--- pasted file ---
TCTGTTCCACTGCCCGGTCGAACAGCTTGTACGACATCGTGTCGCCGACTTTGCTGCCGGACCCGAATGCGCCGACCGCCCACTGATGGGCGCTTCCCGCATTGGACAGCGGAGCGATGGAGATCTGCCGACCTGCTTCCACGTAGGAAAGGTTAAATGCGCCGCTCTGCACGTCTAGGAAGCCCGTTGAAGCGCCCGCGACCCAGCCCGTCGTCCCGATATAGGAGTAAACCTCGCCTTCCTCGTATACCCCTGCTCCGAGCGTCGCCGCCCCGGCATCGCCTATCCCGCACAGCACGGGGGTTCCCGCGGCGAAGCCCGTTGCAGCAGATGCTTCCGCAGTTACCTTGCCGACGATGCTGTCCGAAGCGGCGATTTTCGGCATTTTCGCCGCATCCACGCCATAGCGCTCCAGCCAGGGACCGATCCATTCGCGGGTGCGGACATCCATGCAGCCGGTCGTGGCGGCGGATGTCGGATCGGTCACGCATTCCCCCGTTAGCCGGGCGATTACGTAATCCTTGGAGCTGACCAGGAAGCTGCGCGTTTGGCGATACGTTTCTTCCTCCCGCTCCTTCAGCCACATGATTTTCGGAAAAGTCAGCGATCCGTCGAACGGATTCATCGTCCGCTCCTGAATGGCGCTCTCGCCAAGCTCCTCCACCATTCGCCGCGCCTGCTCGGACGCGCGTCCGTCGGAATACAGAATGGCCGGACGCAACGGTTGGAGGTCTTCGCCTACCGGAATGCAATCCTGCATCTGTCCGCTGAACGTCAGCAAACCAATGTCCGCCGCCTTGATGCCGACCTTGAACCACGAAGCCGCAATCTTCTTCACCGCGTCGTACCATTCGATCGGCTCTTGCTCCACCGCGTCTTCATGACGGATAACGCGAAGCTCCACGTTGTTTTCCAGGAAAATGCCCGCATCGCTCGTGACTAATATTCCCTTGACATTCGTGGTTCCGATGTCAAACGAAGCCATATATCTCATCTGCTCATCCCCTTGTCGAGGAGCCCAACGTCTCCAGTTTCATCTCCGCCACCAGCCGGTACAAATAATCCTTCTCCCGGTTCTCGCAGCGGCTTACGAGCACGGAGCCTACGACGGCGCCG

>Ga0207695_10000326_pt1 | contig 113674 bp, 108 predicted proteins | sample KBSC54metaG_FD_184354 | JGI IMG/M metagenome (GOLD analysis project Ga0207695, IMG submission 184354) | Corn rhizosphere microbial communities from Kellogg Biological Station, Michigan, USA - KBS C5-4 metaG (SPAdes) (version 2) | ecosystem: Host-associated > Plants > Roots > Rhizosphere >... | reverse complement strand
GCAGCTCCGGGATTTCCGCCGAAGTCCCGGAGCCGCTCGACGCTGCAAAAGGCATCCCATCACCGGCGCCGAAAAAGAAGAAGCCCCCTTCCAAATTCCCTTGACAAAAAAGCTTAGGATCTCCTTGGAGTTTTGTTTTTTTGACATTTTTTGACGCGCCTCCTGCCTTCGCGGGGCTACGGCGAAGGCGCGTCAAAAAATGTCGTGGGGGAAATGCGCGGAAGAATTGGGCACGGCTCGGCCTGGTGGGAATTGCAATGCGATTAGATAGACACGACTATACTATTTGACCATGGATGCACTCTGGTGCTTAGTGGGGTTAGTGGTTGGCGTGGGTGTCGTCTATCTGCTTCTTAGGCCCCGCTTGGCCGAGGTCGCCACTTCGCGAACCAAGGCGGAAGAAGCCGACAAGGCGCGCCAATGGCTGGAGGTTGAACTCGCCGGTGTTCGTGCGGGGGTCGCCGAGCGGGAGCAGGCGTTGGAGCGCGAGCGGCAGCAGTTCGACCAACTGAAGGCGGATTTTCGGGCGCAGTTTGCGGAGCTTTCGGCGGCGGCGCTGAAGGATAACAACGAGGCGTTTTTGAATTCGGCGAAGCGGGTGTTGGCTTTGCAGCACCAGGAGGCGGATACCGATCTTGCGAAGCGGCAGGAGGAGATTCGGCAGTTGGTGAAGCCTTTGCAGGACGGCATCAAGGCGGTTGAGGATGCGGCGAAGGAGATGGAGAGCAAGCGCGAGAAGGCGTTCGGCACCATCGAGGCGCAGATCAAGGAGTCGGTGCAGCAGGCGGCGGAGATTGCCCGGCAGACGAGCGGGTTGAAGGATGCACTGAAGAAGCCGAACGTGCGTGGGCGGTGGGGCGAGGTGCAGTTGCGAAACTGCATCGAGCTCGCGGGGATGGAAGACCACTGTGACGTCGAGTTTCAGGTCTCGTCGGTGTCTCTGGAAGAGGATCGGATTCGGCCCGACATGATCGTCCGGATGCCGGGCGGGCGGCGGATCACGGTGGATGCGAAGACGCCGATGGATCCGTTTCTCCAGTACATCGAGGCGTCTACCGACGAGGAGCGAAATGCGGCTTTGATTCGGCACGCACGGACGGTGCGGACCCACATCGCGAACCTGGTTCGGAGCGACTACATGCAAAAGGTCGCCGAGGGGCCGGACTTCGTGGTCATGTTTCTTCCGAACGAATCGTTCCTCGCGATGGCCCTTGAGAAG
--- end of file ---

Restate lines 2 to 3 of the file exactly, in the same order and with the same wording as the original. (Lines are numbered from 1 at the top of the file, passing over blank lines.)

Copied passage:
>Ga0207695_10000326_pt1 | contig 113674 bp, 108 predicted proteins | sample KBSC54metaG_FD_184354 | JGI IMG/M metagenome (GOLD analysis project Ga0207695, IMG submission 184354) | Corn rhizosphere microbial communities from Kellogg Biological Station, Michigan, USA - KBS C5-4 metaG (SPAdes) (version 2) | ecosystem: Host-associated > Plants > Roots > Rhizosphere >... | reverse complement strand
GCAGCTCCGGGATTTCCGCCGAAGTCCCGGAGCCGCTCGACGCTGCAAAAGGCATCCCATCACCGGCGCCGAAAAAGAAGAAGCCCCCTTCCAAATTCCCTTGACAAAAAAGCTTAGGATCTCCTTGGAGTTTTGTTTTTTTGACATTTTTTGACGCGCCTCCTGCCTTCGCGGGGCTACGGCGAAGGCGCGTCAAAAAATGTCGTGGGGGAAATGCGCGGAAGAATTGGGCACGGCTCGGCCTGGTGGGAATTGCAATGCGATTAGATAGACACGACTATACTATTTGACCATGGATGCACTCTGGTGCTTAGTGGGGTTAGTGGTTGGCGTGGGTGTCGTCTATCTGCTTCTTAGGCCCCGCTTGGCCGAGGTCGCCACTTCGCGAACCAAGGCGGAAGAAGCCGACAAGGCGCGCCAATGGCTGGAGGTTGAACTCGCCGGTGTTCGTGCGGGGGTCGCCGAGCGGGAGCAGGCGTTGGAGCGCGAGCGGCAGCAGTTCGACCAACTGAAGGCGGATTTTCGGGCGCAGTTTGCGGAGCTTTCGGCGGCGGCGCTGAAGGATAACAACGAGGCGTTTTTGAATTCGGCGAAGCGGGTGTTGGCTTTGCAGCACCAGGAGGCGGATACCGATCTTGCGAAGCGGCAGGAGGAGATTCGGCAGTTGGTGAAGCCTTTGCAGGACGGCATCAAGGCGGTTGAGGATGCGGCGAAGGAGATGGAGAGCAAGCGCGAGAAGGCGTTCGGCACCATCGAGGCGCAGATCAAGGAGTCGGTGCAGCAGGCGGCGGAGATTGCCCGGCAGACGAGCGGGTTGAAGGATGCACTGAAGAAGCCGAACGTGCGTGGGCGGTGGGGCGAGGTGCAGTTGCGAAACTGCATCGAGCTCGCGGGGATGGAAGACCACTGTGACGTCGAGTTTCAGGTCTCGTCGGTGTCTCTGGAAGAGGATCGGATTCGGCCCGACATGATCGTCCGGATGCCGGGCGGGCGGCGGATCACGGTGGATGCGAAGACGCCGATGGATCCGTTTCTCCAGTACATCGAGGCGTCTACCGACGAGGAGCGAAATGCGGCTTTGATTCGGCACGCACGGACGGTGCGGACCCACATCGCGAACCTGGTTCGGAGCGACTACATGCAAAAGGTCGCCGAGGGGCCGGACTTCGTGGTCATGTTTCTTCCGAACGAATCGTTCCTCGCGATGGCCCTTGAGAAG